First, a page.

BBC admits £100 million IT project was a “waste”
The BBC has scrapped a digital media project costing £98.4 million, admitting the exercise had wasted a “huge amount” of licence fee payers’ money.
The broadcaster also suspended chief technology officer John Linwood on full pay as it investigates the project’s poor management.
The Digital Media Initiative (DMI) was set up in 2008 to update the BBC’s production processes, making its content more accessible to staff across different locations after the move to Salford. That included tools to let staff produce and share content via a central database and making it easier to dig into the BBC’s vast archives.
The DMI project has wasted a huge amount of licence fee payers’ money and I saw no reason to allow that to continue which is why I have closed it
The BBC has now admitted that the software and hardware developed for the project hadn’t delivered value for money, and that it would ditch the project entirely to avoid more costs.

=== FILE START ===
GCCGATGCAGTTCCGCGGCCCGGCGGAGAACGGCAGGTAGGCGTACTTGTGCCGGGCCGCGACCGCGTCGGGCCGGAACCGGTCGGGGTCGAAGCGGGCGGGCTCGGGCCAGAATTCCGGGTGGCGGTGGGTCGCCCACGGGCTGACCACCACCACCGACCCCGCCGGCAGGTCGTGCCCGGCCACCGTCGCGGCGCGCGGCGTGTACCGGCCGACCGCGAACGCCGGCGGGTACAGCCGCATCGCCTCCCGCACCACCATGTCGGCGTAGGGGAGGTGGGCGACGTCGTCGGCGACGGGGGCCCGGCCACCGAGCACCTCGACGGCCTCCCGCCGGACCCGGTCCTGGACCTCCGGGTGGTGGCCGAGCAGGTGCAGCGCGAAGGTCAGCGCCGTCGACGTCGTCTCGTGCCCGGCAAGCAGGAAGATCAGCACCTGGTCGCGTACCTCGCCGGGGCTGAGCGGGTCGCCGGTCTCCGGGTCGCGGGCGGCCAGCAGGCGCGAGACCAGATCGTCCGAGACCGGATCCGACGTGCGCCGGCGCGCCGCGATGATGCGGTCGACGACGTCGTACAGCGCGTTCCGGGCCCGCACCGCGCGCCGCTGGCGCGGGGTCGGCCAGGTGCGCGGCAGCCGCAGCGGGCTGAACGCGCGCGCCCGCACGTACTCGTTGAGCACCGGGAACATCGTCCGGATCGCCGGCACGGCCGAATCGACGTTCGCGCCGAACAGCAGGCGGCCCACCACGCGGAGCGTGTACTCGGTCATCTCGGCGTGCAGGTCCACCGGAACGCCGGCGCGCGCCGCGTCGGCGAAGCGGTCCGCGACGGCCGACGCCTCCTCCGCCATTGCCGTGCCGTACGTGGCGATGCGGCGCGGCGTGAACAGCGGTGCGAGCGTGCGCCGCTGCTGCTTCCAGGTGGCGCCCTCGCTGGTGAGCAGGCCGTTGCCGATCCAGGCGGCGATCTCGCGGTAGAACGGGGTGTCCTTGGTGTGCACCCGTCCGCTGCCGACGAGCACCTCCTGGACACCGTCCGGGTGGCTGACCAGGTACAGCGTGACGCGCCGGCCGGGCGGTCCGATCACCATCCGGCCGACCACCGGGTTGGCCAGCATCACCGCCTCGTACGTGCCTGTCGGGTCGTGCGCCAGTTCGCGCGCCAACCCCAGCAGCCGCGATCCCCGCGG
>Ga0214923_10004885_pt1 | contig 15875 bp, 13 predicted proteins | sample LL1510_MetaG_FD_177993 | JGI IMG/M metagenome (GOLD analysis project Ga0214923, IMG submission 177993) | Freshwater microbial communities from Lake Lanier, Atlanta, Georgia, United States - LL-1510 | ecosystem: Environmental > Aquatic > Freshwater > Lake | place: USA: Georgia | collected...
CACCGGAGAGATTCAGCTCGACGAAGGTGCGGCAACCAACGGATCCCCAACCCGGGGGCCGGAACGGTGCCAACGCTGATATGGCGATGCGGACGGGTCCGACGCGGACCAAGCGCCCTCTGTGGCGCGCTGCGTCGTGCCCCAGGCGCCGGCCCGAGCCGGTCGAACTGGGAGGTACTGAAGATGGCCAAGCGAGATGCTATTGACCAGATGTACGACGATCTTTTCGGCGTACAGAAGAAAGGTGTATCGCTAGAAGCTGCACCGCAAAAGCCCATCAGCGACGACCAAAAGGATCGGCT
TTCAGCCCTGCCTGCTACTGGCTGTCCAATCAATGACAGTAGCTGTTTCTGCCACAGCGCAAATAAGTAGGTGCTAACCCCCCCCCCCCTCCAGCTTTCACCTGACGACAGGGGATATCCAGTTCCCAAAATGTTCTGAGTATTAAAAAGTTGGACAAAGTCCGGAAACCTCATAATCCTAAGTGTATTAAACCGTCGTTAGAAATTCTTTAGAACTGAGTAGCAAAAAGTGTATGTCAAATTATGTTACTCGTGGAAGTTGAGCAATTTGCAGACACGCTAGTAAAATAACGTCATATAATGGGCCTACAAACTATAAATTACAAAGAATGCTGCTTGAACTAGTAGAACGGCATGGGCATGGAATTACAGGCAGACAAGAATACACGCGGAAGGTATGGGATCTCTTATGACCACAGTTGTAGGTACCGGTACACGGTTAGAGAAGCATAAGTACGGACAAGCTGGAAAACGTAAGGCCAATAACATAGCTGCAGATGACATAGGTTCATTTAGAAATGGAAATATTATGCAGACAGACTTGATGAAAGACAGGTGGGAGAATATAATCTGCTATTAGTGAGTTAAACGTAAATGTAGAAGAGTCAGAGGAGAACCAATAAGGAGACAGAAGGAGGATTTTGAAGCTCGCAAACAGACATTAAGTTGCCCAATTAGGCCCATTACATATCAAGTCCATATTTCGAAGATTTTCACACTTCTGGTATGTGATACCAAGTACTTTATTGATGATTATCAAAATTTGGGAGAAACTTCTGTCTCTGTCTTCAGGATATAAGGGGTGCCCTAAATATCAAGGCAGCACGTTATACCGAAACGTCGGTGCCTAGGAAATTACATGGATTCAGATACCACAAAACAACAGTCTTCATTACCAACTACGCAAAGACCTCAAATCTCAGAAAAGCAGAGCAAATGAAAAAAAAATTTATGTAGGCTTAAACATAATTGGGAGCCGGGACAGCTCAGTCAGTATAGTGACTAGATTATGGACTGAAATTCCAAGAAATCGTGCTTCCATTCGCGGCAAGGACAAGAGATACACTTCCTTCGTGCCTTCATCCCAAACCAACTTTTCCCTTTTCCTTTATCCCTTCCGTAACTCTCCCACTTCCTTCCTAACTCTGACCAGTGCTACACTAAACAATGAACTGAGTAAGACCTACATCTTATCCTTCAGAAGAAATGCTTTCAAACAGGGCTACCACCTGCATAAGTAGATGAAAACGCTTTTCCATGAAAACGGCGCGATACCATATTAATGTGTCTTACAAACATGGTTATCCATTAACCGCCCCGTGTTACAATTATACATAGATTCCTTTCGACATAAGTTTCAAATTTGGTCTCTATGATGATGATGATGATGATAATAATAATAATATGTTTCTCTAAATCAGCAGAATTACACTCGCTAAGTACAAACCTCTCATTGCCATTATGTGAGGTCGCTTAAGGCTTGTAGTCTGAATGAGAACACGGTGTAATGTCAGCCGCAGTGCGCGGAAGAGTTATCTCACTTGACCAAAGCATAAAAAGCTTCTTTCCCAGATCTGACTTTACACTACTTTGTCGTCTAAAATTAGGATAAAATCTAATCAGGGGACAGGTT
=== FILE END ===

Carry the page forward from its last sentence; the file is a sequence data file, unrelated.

“The DMI project has wasted a huge amount of licence fee payers’ money and I saw no reason to allow that to continue which is why I have closed it,” said BBC director general Tony Hall. “I have serious concerns about how we managed this project and the review that has been set up is designed to find out what went wrong and what lessons can be learned.”
Hall added that the failure wouldn’t prevent the BBC from trying “ambitious” IT projects in future.
The BBC’s director of operations, Dominic Coles, noted that the DMI had been a “challenging project”, highlighting problems with the original contractor, Siemens.
The BBC awarded Siemens the contract for developing the tech in 2008, but didn’t test the company against other suppliers, something that subsequently drew MPs’ fire. Siemens failed to deliver the technology, and the pair terminated their agreement in 2009, with the BBC bringing development in-house.
But Coles said the BBC couldn’t keep up with the rapid pace of change, and said the system struggled with the demands placed on it.
“Developing such an ambitious and technically complex solution that was able to cope with the myriad demands BBC programmes would place upon it due to the variety and complexity of our content, proved far more challenging than expected, which led to delays,” said Coles.
He added that the BBC “never forgets” it is spending fee payers’ money. The corporation’s overseer, the BBC Trust, has launched an independent review of the project and Coles said it would take disciplinary action “where appropriate”.